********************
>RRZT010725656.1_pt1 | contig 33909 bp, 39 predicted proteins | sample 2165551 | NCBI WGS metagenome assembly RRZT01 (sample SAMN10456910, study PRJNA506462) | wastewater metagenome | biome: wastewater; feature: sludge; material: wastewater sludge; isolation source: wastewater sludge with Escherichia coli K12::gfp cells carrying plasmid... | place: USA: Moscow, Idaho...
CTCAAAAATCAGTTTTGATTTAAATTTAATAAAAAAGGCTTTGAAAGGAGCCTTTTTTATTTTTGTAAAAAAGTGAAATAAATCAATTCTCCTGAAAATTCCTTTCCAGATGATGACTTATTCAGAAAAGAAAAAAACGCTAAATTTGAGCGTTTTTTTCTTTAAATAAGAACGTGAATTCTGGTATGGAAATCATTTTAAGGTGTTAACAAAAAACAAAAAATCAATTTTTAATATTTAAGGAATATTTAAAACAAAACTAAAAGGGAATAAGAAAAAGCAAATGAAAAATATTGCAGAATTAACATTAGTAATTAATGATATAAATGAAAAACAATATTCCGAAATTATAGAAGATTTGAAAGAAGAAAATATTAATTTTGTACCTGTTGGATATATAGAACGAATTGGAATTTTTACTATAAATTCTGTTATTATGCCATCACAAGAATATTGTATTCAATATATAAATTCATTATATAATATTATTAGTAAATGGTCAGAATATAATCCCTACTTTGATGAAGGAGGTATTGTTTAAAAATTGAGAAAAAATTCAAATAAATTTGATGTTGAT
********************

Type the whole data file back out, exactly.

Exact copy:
>RRZT010725656.1_pt1 | contig 33909 bp, 39 predicted proteins | sample 2165551 | NCBI WGS metagenome assembly RRZT01 (sample SAMN10456910, study PRJNA506462) | wastewater metagenome | biome: wastewater; feature: sludge; material: wastewater sludge; isolation source: wastewater sludge with Escherichia coli K12::gfp cells carrying plasmid... | place: USA: Moscow, Idaho...
CTCAAAAATCAGTTTTGATTTAAATTTAATAAAAAAGGCTTTGAAAGGAGCCTTTTTTATTTTTGTAAAAAAGTGAAATAAATCAATTCTCCTGAAAATTCCTTTCCAGATGATGACTTATTCAGAAAAGAAAAAAACGCTAAATTTGAGCGTTTTTTTCTTTAAATAAGAACGTGAATTCTGGTATGGAAATCATTTTAAGGTGTTAACAAAAAACAAAAAATCAATTTTTAATATTTAAGGAATATTTAAAACAAAACTAAAAGGGAATAAGAAAAAGCAAATGAAAAATATTGCAGAATTAACATTAGTAATTAATGATATAAATGAAAAACAATATTCCGAAATTATAGAAGATTTGAAAGAAGAAAATATTAATTTTGTACCTGTTGGATATATAGAACGAATTGGAATTTTTACTATAAATTCTGTTATTATGCCATCACAAGAATATTGTATTCAATATATAAATTCATTATATAATATTATTAGTAAATGGTCAGAATATAATCCCTACTTTGATGAAGGAGGTATTGTTTAAAAATTGAGAAAAAATTCAAATAAATTTGATGTTGAT